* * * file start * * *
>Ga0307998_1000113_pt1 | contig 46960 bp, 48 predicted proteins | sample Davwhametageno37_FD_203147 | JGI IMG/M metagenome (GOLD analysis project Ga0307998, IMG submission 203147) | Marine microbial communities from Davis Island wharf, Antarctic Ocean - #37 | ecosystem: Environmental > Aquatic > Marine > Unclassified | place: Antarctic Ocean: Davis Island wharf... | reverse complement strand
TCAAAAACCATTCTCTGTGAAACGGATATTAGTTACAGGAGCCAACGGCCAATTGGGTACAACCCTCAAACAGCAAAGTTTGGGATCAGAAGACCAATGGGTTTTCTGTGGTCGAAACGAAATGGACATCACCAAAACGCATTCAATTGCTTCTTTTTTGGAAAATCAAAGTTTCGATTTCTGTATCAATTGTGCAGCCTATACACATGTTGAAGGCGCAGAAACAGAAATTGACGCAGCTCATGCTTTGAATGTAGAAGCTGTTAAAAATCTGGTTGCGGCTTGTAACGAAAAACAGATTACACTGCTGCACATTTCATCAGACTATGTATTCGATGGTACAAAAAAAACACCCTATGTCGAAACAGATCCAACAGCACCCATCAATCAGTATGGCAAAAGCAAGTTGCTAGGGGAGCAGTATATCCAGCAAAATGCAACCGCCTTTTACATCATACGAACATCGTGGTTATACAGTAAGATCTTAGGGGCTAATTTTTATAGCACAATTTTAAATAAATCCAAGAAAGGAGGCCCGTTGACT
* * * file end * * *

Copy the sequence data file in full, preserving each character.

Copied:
>Ga0307998_1000113_pt1 | contig 46960 bp, 48 predicted proteins | sample Davwhametageno37_FD_203147 | JGI IMG/M metagenome (GOLD analysis project Ga0307998, IMG submission 203147) | Marine microbial communities from Davis Island wharf, Antarctic Ocean - #37 | ecosystem: Environmental > Aquatic > Marine > Unclassified | place: Antarctic Ocean: Davis Island wharf... | reverse complement strand
TCAAAAACCATTCTCTGTGAAACGGATATTAGTTACAGGAGCCAACGGCCAATTGGGTACAACCCTCAAACAGCAAAGTTTGGGATCAGAAGACCAATGGGTTTTCTGTGGTCGAAACGAAATGGACATCACCAAAACGCATTCAATTGCTTCTTTTTTGGAAAATCAAAGTTTCGATTTCTGTATCAATTGTGCAGCCTATACACATGTTGAAGGCGCAGAAACAGAAATTGACGCAGCTCATGCTTTGAATGTAGAAGCTGTTAAAAATCTGGTTGCGGCTTGTAACGAAAAACAGATTACACTGCTGCACATTTCATCAGACTATGTATTCGATGGTACAAAAAAAACACCCTATGTCGAAACAGATCCAACAGCACCCATCAATCAGTATGGCAAAAGCAAGTTGCTAGGGGAGCAGTATATCCAGCAAAATGCAACCGCCTTTTACATCATACGAACATCGTGGTTATACAGTAAGATCTTAGGGGCTAATTTTTATAGCACAATTTTAAATAAATCCAAGAAAGGAGGCCCGTTGACT